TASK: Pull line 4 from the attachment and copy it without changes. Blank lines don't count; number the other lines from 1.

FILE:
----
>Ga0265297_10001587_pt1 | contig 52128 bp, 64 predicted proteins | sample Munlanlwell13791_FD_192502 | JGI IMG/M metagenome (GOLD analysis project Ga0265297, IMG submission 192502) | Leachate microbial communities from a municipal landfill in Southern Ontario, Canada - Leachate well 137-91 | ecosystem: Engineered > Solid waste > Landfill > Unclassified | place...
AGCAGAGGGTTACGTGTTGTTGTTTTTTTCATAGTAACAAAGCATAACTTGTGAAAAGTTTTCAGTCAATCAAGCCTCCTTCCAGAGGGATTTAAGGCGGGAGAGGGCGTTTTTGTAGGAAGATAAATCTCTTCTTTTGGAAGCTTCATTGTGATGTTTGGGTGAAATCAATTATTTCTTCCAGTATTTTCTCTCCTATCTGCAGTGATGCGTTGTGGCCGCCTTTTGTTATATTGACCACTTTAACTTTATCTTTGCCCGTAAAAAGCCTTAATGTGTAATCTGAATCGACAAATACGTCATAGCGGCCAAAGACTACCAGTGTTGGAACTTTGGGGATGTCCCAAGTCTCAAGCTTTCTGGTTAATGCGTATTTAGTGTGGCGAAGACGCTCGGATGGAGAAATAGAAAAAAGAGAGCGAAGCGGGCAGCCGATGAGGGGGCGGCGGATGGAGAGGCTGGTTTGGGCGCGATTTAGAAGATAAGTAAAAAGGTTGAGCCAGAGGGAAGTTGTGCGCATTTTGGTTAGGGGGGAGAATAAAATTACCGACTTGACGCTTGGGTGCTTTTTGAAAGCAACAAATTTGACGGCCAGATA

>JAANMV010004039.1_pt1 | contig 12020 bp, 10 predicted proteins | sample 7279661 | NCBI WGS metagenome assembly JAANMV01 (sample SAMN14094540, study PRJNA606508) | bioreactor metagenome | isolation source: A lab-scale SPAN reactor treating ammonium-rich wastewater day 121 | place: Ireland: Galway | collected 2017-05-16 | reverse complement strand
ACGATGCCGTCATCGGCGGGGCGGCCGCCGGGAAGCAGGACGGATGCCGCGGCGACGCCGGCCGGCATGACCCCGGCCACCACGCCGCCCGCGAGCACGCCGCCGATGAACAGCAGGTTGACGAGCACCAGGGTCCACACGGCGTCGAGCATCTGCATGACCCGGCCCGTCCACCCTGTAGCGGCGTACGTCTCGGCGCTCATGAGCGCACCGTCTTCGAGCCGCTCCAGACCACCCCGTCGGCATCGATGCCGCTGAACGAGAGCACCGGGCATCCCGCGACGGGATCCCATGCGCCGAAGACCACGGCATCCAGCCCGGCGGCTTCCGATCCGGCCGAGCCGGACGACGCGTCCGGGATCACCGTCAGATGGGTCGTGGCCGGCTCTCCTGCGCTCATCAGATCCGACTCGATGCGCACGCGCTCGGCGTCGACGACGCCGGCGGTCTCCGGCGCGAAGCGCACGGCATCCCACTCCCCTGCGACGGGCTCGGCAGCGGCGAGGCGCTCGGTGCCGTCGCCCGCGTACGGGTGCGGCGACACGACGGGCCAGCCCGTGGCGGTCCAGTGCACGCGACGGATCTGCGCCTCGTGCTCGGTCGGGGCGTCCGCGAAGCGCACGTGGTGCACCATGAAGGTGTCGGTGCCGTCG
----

ACGATGCCGTCATCGGCGGGGCGGCCGCCGGGAAGCAGGACGGATGCCGCGGCGACGCCGGCCGGCATGACCCCGGCCACCACGCCGCCCGCGAGCACGCCGCCGATGAACAGCAGGTTGACGAGCACCAGGGTCCACACGGCGTCGAGCATCTGCATGACCCGGCCCGTCCACCCTGTAGCGGCGTACGTCTCGGCGCTCATGAGCGCACCGTCTTCGAGCCGCTCCAGACCACCCCGTCGGCATCGATGCCGCTGAACGAGAGCACCGGGCATCCCGCGACGGGATCCCATGCGCCGAAGACCACGGCATCCAGCCCGGCGGCTTCCGATCCGGCCGAGCCGGACGACGCGTCCGGGATCACCGTCAGATGGGTCGTGGCCGGCTCTCCTGCGCTCATCAGATCCGACTCGATGCGCACGCGCTCGGCGTCGACGACGCCGGCGGTCTCCGGCGCGAAGCGCACGGCATCCCACTCCCCTGCGACGGGCTCGGCAGCGGCGAGGCGCTCGGTGCCGTCGCCCGCGTACGGGTGCGGCGACACGACGGGCCAGCCCGTGGCGGTCCAGTGCACGCGACGGATCTGCGCCTCGTGCTCGGTCGGGGCGTCCGCGAAGCGCACGTGGTGCACCATGAAGGTGTCGGTGCCGTCG